Martin (1992: 220):
The following examples bring out the continuity between alternation and retracting or contrastive opposition depending on whether alternatives are viewed as one or the other, one instead of the other or one as opposed to the other.
[ALTERNATION][4:139] We might argue that it's a Range. 'a or b'Or it might be Goal.
[RETRACTION][4:140] We might argue that it's a Range. 'a in place of b'Instead, it might be Goal.
[CONTRAST][4:141] We might argue that it's a Range. 'a different from b'In contrast, it might be Goal.
 These are misconstrued as internal relations. In each case, the conjunctive relation is with the figure realised by the projected clause, not with the enactment of the proposition it realises.
 The "continuity" that Martin recognises here between his categories — alternation within additive, and retraction and contrast within comparative — is actually the fact they are all, logically, types of extension. In SFL theory, these three texts exemplify three types of cohesive conjunction:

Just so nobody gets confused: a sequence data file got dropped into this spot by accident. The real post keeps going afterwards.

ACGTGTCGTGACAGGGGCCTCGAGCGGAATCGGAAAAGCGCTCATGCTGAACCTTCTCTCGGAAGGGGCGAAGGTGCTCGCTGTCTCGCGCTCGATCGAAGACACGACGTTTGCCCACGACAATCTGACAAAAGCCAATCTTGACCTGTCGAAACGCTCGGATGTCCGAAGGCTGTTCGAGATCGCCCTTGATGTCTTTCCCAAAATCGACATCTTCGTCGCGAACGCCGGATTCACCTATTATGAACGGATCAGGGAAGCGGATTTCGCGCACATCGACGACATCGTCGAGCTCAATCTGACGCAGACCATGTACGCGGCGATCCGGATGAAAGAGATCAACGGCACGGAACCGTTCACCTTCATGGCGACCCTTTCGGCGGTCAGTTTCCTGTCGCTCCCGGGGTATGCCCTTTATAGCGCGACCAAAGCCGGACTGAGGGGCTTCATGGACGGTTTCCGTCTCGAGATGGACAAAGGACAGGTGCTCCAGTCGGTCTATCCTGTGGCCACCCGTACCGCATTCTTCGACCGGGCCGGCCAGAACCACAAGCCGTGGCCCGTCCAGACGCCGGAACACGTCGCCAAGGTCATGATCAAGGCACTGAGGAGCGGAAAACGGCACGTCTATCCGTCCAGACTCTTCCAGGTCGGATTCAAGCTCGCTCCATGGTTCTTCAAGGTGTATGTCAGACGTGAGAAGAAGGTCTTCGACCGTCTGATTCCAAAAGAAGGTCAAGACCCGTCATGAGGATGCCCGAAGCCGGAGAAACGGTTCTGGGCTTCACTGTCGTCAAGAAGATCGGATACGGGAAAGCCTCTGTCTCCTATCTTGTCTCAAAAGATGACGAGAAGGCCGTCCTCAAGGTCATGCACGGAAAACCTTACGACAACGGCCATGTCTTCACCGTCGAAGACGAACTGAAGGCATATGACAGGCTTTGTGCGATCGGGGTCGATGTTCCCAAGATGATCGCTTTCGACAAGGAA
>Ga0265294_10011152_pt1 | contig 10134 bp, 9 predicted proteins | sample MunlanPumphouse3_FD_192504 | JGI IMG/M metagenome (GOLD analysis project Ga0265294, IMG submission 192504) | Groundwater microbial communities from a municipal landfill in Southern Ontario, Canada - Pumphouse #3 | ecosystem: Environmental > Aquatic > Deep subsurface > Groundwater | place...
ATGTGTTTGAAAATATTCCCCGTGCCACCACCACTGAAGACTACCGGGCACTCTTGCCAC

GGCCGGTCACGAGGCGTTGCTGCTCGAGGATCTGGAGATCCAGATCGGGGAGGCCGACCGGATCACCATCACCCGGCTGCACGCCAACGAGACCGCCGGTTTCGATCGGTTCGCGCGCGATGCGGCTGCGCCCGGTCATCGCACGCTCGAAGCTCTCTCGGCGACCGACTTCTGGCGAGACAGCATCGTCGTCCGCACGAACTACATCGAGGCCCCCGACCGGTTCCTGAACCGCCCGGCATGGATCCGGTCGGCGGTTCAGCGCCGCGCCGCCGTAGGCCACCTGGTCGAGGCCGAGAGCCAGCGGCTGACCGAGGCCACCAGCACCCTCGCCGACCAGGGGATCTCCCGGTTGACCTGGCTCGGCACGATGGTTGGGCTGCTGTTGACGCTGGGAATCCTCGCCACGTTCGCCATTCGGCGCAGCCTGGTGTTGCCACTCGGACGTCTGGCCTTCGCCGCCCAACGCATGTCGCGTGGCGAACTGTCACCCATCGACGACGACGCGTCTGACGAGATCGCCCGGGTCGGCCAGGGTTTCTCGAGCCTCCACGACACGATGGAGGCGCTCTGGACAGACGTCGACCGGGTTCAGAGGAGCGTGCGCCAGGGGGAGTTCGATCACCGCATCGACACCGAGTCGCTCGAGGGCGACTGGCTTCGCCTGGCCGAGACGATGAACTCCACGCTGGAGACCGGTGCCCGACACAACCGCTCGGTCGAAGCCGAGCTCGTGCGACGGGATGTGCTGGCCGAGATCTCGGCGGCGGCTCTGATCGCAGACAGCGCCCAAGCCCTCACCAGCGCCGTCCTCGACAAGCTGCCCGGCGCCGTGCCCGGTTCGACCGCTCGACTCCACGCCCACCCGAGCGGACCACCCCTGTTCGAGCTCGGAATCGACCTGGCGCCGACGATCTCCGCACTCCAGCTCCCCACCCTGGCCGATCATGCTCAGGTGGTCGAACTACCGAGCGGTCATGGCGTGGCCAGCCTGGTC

- extension: variation: alternative, meaning X or Y
- extension: variation: replacive, meaning not X but Y
- extension: addition: adversative, meaning X and conversely Y
 Logically, only the first text involves alternatives.
 This confuses adversative (extension: addition) with comparison (enhancement: manner).